Not currently on display at the V&A

Harlequin

Figurine
20th century (made)
Artist/Maker
Place of origin

This figurine was produced by the Meissen factory in the Dresden area of Germany, established in 1706 and famous for being the first European factory to discover the secret of producing hard-paste porcelain. Porcelain originated in China around the 7th century, but it wasn't until the early 18th century that a young chemist, Johann Frederick Bottger, managed to duplicate the recipe for white porcelain on the orders of Augustus, King of Poland, who established the Meissen factory.

The figurine represents Harlequin, a character from the Italian knockabout comedy called the Commedia dell'Arte, or 'artistic comedy'. This was the popular improvised type of comedy which flourished in Italy from the 16th to the 18th centuries and had an impact on theatre throughout Europe, especially France. Commedia plays were acted along pre-arranged scenarios but relied on the performers' ability for improvisation and ensured their popularity with a mixture of knockabout comedy, acrobatic leaping and romantic interest. During the 18th century the Meissen factory produced some very fine porcelain figures of Commedia dell'Arte characters modelled by Johann Kaendler, and this is in the tradition of those figures.

Object details

Categories
Object type
TitleHarlequin (generic title)
Materials and techniques
Glazed porcelain
Brief description
Polychrome glazed figurine of a Harlequin from the Commedia dell'arte, Meissen porcelain, 20th century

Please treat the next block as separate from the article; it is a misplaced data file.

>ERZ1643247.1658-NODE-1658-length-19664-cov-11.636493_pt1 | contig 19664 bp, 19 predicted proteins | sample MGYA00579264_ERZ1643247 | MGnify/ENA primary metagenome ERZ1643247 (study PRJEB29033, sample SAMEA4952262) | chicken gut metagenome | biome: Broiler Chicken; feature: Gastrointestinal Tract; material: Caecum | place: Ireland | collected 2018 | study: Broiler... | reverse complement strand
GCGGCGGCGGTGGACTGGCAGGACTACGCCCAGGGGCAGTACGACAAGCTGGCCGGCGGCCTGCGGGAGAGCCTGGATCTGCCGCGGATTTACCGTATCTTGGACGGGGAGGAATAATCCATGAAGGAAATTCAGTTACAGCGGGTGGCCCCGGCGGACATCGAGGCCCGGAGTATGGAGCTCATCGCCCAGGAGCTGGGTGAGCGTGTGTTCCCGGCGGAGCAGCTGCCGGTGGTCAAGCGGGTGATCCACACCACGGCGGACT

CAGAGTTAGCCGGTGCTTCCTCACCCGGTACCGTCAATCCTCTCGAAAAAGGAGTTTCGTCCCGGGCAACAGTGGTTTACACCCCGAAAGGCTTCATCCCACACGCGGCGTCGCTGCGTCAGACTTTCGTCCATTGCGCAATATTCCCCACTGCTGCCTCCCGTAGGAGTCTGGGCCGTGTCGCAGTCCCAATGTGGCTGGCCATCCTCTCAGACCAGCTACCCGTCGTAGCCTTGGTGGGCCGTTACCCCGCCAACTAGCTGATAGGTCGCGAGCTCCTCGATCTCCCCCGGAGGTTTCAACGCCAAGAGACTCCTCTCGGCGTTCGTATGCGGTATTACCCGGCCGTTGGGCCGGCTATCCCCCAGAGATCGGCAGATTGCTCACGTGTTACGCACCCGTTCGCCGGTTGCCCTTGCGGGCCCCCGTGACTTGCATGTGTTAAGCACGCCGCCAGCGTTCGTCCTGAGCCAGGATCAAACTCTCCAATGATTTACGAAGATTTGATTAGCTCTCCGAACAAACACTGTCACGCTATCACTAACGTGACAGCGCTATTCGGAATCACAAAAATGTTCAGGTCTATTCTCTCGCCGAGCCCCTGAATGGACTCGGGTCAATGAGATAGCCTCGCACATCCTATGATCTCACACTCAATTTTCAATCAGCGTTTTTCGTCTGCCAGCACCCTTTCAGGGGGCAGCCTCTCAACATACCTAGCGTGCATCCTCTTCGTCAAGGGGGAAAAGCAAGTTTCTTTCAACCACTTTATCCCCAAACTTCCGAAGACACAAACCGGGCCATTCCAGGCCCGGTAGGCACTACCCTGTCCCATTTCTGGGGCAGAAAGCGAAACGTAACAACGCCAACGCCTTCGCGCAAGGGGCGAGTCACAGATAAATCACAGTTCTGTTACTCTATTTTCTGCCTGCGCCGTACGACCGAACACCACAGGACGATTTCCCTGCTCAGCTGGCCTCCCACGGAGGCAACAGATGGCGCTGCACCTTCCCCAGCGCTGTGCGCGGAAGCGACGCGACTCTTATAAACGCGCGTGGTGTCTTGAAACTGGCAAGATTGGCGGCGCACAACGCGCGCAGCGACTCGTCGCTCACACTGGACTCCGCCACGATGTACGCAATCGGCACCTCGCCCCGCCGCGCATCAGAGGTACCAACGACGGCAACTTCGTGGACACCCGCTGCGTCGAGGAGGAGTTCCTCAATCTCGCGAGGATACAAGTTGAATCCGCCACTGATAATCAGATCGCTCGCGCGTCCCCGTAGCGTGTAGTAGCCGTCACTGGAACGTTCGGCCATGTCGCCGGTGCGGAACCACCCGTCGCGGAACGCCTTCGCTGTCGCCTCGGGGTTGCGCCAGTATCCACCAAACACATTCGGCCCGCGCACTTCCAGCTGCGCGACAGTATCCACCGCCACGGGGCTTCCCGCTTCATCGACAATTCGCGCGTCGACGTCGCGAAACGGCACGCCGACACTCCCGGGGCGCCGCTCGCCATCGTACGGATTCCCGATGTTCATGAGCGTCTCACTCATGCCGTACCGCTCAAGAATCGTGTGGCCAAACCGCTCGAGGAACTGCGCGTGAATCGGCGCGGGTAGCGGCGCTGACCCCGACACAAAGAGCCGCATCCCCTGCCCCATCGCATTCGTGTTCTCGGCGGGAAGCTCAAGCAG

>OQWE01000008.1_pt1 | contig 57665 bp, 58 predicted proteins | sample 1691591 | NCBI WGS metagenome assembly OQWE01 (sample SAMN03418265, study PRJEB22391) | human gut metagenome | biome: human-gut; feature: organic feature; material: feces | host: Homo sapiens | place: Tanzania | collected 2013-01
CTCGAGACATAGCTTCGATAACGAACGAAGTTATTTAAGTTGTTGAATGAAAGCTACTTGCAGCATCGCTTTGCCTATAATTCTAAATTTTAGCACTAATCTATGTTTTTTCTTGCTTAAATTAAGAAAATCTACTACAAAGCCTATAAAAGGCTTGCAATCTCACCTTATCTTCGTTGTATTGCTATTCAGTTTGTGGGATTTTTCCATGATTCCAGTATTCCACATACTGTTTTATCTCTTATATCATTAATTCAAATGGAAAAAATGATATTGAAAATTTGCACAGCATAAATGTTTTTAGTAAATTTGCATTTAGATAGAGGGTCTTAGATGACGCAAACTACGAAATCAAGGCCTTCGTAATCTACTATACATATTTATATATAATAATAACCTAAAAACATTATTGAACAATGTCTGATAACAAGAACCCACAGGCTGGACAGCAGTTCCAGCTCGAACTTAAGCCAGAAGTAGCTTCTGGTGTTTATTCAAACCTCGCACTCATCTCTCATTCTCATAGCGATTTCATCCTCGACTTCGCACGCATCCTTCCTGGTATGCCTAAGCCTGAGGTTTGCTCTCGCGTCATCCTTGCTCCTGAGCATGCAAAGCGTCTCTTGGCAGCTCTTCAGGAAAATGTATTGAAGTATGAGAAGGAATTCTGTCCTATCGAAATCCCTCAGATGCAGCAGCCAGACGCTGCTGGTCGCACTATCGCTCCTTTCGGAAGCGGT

Physical description
Porcelain figure of Harlequin, seated on tree stump, leaning forward, his head turned to his right, holding a hat in front of him. He wears a multicoloured tunic and trousers, the tunic patterned all over in triangles of green, grey, yellow and black, the trousers in triangles of red, black and yellow, both with gold trims, He has a white ruff edged in gold, and green shoes with rosettes of purple flowers, and has a black mask across the lower half of his face. The integral base is decorated with moulded flowers.
Dimensions
  • Height: 16.0cm
  • Maximum width width: 15.0cm
  • Of base width: 12.5cm
  • Of base height: 0.5cm
  • Of base depth: 7.0cm
Credit line
Accepted by HM Government in lieu of Inheritance Tax and allocated to the Victoria and Albert Museum, 1996
Summary
This figurine was produced by the Meissen factory in the Dresden area of Germany, established in 1706 and famous for being the first European factory to discover the secret of producing hard-paste porcelain. Porcelain originated in China around the 7th century, but it wasn't until the early 18th century that a young chemist, Johann Frederick Bottger, managed to duplicate the recipe for white porcelain on the orders of Augustus, King of Poland, who established the Meissen factory.

The figurine represents Harlequin, a character from the Italian knockabout comedy called the Commedia dell'Arte, or 'artistic comedy'. This was the popular improvised type of comedy which flourished in Italy from the 16th to the 18th centuries and had an impact on theatre throughout Europe, especially France. Commedia plays were acted along pre-arranged scenarios but relied on the performers' ability for improvisation and ensured their popularity with a mixture of knockabout comedy, acrobatic leaping and romantic interest. During the 18th century the Meissen factory produced some very fine porcelain figures of Commedia dell'Arte characters modelled by Johann Kaendler, and this is in the tradition of those figures.
Collection
Accession number
S.969-1996

About this object record

Explore the Collections contains over a million catalogue records, and over half a million images. It is a working database that includes information compiled over the life of the museum. Some of our records may contain offensive and discriminatory language, or reflect outdated ideas, practice and analysis. We are committed to addressing these issues, and to review and update our records accordingly.

You can write to us to suggest improvements to the record.

Suggest feedback

Record createdJanuary 12, 2006
Record URL
Download as: JSON